Mars Express Passes Milestone with Flying Colors
10 Aug 2001
(Source: European Space Agency)
As space engineers and scientists met last month for a final review of the Mars Express spacecraft design, the spacecraft itself was taking shape at the premises of Alenia, Torino, Italy. "Normally, we would have the critical design review (CDR) after tests of the spacecraft structural model (SM tests) have been completed. But because of the tight schedule for Mars Express, most of the review had to be completed early. We've done all the reviewing we can. A few items have to wait until after the SM tests," says Rudi Schmidt, Mars Express Project Manager.
The CDR was a lengthy process involving all contributors to the Mars Express spacecraft. After receiving reports from the various industrial teams, a group of 63 engineers met at the offices of Astrium, Toulouse, the prime contractor, for a "co-location" meeting lasting one week at which all reports were scrutinised and awkward questions asked. The co-location report then went before a final board meeting, attended by ESA's Director of Science, the Inspector General and other senior staff outside the Mars Express project team, for final scrutiny. "The CDR went well. The final board made some recommendations, but these were largely what we had expected," says Schmidt.
Meanwhile, in mid-July the Mars Express flight model was delivered to Alenia from Astrium, Stevenage, UK where the propulsion system (engines and fuel tanks) had been fitted (see earlier story). Alenia is installing mass dummies of all instruments and sub-systems into the flight model. Later this month, the Mars Express trailer will transport flight model plus mass dummies to Intespace, Toulouse for four weeks of mechanical tests. These will involve filling the oxidiser and fuel tanks with water and IPA (iso-propyl alcohol), as fuel substitutes, so that the mass of the spacecraft and its centre of gravity can be simulated accurately. The fuel tanks have already been subjected to stringent 'over pressure' tests at Astrium Stevenage, where they were filled with fuel substitute and tested under very high pressure to ensure they could withstand unexpected increases in fuel pressure.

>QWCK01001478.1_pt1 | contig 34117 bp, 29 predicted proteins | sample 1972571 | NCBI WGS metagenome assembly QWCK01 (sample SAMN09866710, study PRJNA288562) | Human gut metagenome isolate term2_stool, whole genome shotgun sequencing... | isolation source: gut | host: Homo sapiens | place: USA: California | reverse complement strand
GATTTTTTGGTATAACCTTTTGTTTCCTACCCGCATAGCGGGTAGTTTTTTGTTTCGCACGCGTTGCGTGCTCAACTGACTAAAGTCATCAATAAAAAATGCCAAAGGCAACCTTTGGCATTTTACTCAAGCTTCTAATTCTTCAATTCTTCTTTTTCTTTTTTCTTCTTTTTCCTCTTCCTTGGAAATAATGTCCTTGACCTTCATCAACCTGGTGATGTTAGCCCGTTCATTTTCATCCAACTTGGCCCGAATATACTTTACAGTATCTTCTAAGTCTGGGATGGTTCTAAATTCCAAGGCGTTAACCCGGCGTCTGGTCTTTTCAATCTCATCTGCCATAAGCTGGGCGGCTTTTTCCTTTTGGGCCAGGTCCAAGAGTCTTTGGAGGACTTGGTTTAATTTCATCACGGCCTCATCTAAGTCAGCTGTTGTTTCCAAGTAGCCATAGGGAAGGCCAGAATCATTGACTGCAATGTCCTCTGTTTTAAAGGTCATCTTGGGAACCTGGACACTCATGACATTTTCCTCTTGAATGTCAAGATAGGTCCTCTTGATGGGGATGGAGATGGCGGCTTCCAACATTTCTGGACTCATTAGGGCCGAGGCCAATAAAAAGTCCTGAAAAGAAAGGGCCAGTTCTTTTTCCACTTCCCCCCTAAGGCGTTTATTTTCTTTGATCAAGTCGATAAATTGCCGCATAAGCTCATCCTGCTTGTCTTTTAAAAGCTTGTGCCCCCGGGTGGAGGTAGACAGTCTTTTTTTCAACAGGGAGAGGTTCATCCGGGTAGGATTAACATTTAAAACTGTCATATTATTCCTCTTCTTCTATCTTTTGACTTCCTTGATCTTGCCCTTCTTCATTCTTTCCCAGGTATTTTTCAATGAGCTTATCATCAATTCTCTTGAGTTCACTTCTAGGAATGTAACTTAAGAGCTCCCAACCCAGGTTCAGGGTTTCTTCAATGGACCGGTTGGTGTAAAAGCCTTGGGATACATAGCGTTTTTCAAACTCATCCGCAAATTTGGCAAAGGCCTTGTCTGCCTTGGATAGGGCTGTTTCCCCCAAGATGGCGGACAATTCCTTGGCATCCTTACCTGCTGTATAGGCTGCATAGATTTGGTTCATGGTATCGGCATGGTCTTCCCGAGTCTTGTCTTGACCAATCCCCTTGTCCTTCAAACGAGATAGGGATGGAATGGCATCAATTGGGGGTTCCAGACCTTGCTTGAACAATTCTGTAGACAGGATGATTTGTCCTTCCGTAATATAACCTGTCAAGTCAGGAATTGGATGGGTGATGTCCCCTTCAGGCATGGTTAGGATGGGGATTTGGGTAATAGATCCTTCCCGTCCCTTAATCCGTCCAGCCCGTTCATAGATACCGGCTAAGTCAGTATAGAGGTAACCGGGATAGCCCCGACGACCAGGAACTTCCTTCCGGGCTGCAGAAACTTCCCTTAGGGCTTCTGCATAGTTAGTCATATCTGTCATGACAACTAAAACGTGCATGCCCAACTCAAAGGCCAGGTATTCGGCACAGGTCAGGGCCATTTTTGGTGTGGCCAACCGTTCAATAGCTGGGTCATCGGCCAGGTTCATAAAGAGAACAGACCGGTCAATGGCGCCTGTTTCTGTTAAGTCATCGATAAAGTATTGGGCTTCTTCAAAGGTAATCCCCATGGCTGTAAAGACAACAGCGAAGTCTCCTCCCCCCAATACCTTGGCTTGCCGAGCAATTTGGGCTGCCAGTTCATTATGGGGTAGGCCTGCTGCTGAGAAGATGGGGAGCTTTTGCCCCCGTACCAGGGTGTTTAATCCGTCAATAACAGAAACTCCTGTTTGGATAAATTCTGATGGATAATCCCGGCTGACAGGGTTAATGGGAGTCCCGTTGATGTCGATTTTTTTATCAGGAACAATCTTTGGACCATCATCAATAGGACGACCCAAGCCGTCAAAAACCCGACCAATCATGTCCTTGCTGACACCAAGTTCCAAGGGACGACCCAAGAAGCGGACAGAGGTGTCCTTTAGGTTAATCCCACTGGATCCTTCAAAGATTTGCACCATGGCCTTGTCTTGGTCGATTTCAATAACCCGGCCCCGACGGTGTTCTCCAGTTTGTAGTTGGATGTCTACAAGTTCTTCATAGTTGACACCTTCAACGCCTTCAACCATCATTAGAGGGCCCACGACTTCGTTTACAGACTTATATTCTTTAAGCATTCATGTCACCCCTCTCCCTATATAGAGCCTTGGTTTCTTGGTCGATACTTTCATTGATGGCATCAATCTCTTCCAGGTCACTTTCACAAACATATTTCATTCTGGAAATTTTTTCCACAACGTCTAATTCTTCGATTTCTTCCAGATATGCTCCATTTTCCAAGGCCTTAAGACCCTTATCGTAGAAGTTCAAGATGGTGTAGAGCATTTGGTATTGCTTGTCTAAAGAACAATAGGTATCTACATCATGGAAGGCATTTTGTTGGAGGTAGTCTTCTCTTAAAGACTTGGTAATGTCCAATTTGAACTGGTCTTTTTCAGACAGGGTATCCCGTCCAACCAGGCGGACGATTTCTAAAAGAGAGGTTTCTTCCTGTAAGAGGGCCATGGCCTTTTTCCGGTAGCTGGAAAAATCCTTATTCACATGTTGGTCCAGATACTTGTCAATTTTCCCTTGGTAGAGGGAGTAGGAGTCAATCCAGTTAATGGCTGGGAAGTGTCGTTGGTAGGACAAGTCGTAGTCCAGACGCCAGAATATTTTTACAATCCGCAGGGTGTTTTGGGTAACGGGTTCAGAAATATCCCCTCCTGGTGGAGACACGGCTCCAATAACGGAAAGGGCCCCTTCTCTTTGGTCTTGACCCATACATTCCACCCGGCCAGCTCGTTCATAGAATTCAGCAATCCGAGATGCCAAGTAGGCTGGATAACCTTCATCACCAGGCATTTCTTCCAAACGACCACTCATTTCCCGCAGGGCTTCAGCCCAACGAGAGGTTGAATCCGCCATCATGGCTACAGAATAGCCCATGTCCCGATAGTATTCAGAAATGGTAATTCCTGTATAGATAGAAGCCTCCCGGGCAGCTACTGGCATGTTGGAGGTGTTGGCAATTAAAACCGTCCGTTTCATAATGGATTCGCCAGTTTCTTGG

By mid October, all mechanical tests should be completed and the spacecraft will be transported back to Alenia, Torino where the mass dummies will be removed and the flight models installed. "This process is expected to take about six months, but by May next year, the spacecraft that will actually fly to Mars should be ready for the flight model tests," says Schmidt.
In parallel with the spacecraft tests, testing is still continuing on the electrical and functional verification system test bench at Toulouse. "The electrical tests are getting more complex, now that all the sub-systems have to be integrated. These tests are expected to continue at a cracking pace," says Schmidt.